Interior Design and Environmental Responsibility – The Translators Viewpoint

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Future trends in interior design are being strongly influenced by increased political pressure to utilise sustainable raw materials and processes – Environmental Responsibility. This article will take a look at the international standards that are available and will look more closely at one category of raw material in particular – timber.

Constructive translations has reviewed the different systems of certification available internationally.

Environmental Responsibility

Materials used by interior design companies are sourced worldwide. There is increasing public and political pressure to demonstrate that products and processes are sourced responsibly, in a way that minimises any negative impact upon the environment. But, how can an interior design company be certain that they are sourcing their raw materials from environmentally managed companies? The answer comes from the International Organization for Standardization, called ISO (ISO is not an acronym, it comes from the Greek “isos” meaning equal). ISO develop and publish international standards for commerce and industry. One set of standards in particular relate to environmental management, this is the ISO 14000 – Environmental Management Series of standards. Companies that are certified to ISO 14000 have systems in place that ensure that the processes used have the minimum negative impact upon the environment. In fact, the ISO 14000 standards require companies to have systems for continuously improving their processes. To maintain ISO 14000 certification companies are subject to annual audits that are reviewed by external auditors. When sourcing raw materials it is common practice for a purchaser to ask for proof of conformity to ISO 14000. The supplier, if certified, has an obligation to provide a copy of the certificate which will have a unique code that can be cross referenced with ISO to verify the authenticity of the certificate. The system has been accepted by 165 countries. ISO is based in Geneva. Their standards are published in three official languages: English; French and Russian. Occasionally, they will publish in another language such as Spanish. ISO 14000 certificates are issued by approved auditing companies. The certificate may be issued in the local language, especially if the approved auditing company is based locally.

The Full List of ISO 14000 Standards

ISO 14001 Environmental Management Systems – Requirements.

ISO 14004 Environmental Management Systems – General guidelines on principles, systems and support techniques.

ISO 14006 Environmental Management Systems – Guidelines for incorporating ecodesign.

ISO 14015 Environmental Assessment of sites and organizations.

ISO 14020 Series (14020 to 14025) Environmental labels and declarations.

ISO 14030 Post Production Environmental Assessment.

ISO 14031 Environmental Performance Evaluation – Guidelines.

ISO 14040 Series (14040 to 14049) Life Cycle Assessment LCA.

ISO 14050 Terms and Definitions.

ISO 14062 Making Improvements to Environmental Impact Goals.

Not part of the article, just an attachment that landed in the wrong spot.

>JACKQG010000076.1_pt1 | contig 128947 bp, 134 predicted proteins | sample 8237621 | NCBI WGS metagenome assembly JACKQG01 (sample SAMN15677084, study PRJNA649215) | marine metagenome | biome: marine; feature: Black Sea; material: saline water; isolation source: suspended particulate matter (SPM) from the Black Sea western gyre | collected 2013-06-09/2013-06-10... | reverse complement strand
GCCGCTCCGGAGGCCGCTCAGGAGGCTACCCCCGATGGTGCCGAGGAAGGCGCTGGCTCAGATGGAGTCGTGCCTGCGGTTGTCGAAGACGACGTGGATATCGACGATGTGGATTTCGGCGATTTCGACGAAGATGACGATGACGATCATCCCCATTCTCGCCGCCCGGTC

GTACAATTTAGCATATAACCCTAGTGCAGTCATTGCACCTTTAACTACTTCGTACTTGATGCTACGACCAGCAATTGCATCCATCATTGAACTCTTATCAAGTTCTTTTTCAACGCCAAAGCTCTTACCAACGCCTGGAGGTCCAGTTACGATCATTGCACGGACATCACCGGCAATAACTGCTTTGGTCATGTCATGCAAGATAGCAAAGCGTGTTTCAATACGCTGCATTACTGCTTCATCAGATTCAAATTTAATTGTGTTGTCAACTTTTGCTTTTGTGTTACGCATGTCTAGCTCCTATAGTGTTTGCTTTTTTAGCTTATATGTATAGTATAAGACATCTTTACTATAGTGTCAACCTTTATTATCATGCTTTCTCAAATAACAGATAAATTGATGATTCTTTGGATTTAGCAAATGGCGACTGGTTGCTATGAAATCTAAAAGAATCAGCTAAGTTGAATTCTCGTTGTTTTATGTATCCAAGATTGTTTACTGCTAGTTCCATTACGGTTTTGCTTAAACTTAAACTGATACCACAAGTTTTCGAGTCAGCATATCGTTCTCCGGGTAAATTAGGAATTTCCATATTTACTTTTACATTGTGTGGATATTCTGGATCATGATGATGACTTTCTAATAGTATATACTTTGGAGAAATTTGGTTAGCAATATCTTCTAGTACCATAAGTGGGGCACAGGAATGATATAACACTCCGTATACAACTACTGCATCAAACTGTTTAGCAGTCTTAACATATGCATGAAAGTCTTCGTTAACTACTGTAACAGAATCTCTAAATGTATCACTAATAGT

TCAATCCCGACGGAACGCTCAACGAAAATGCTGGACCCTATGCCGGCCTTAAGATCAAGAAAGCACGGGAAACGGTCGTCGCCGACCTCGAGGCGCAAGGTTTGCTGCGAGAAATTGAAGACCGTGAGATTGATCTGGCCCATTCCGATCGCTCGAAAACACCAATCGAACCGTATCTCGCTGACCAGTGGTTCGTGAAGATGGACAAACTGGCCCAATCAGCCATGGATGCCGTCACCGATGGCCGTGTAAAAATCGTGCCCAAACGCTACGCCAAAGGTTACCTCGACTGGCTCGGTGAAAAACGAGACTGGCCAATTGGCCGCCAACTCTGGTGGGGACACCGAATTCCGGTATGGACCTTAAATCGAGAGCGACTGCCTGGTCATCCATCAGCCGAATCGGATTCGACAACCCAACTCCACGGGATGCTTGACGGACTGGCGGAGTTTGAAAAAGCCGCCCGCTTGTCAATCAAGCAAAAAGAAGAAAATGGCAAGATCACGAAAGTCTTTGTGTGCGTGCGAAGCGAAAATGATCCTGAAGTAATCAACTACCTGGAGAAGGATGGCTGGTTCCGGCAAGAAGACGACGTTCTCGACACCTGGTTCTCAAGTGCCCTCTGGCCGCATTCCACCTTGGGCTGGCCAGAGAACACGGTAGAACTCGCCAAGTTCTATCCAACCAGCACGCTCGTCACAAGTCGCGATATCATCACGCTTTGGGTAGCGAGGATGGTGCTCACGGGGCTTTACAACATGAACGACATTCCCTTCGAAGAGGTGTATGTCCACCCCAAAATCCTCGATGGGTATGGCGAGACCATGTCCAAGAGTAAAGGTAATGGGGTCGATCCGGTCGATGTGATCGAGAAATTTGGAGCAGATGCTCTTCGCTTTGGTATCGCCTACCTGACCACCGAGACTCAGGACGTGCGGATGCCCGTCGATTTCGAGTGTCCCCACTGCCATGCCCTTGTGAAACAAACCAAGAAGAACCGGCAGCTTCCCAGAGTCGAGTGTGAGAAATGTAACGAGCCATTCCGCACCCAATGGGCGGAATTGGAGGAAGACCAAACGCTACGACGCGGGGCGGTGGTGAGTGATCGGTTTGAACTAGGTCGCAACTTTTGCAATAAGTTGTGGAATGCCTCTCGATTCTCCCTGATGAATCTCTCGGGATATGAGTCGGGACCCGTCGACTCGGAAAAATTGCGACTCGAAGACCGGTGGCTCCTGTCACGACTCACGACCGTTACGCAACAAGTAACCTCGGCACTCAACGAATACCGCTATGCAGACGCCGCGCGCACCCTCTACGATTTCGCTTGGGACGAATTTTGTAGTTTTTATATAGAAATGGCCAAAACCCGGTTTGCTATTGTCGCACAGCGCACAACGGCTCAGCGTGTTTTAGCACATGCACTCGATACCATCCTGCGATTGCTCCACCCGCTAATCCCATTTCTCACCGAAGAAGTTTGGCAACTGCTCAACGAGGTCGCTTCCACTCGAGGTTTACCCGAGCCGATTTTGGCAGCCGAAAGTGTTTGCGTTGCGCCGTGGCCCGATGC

ISO 14063 Environmental Communication.

ISO 14064 Measuring, Quantifying and Reducing Greenhouse Gas Emissions.

The map below shows the adoption rate for the ISO 14000 series.

 

Figure 1: ISO 14000 Adoption Rates

Source: http://www.iso.org/iso/home/standards/certification/iso-survey.htm?certificate=ISO%2014001&countrycode=AF#standardpick

 

Sustainable Timber Products – PEFC and FSC

Timber is a very important material for interior design. For good reason too, wood comes in an almost infinite range of subtle colours and textures. It can be easy to work, will last many lifetimes, has an ageless property and maintains a link between us busy humans and nature. However, timber is sourced globally with very complex supply chains. Highly sought after exotic timber species may originate in the tropics. Even more common species such as oak or pine, which can be harvested more locally have a complex supply chain. Responsible users of timber want to know that they are using a sustainable product and not depleting a precious natural resource. But how can we be certain that the timber has been planted and harvested in a sustainable and responsible way, or, that the material was not illegally cut down in the middle of the Amazon Rain Forest? There is a way: PEFC and FSC certification. The Programme for the Endorsement of Forest Certification (PEFC) and the Forest Stewardship Council (FSC) are internationally recognised forest certification systems. If timber is certified by either, or both, then the interior design company can rest assured that their timber is coming from a sustainable source.

The PEFC set of standards comprises:

PEFC ST 2002:2013: Chain of Custody of Forest Based Products – Requirements.

PEFC ST 2002:2013: Certification Body Requirements – Chain of Custody

PEFC ST 2001:2008 v2: PEFC Logo Usage Rules

PEFC ST 1003:2010: Sustainable Forest Management

PEFC ST 1002:2010: Group Forest Management Certification

PEFC ST 1001:2010: Standard Setting

Annex 1 – Terms and Definitions

Annex 6 – Certification and Accreditation Procedures

The FSC provides three types of certification:

Forest Management Certification

Chain of Custody Certification

Controlled Wood

Both the PEFC and the FSC issue certificates and give permission for the use their logos by certified timber suppliers only. The certificates will have a unique code that can be checked with the governing body to verify the authenticity of their claim to sustainability.

We have found that the various standards discussed above are not generally available officially translated into a wide range of languages. We can assist clients in translating the above standards and in translating certificates of conformance.

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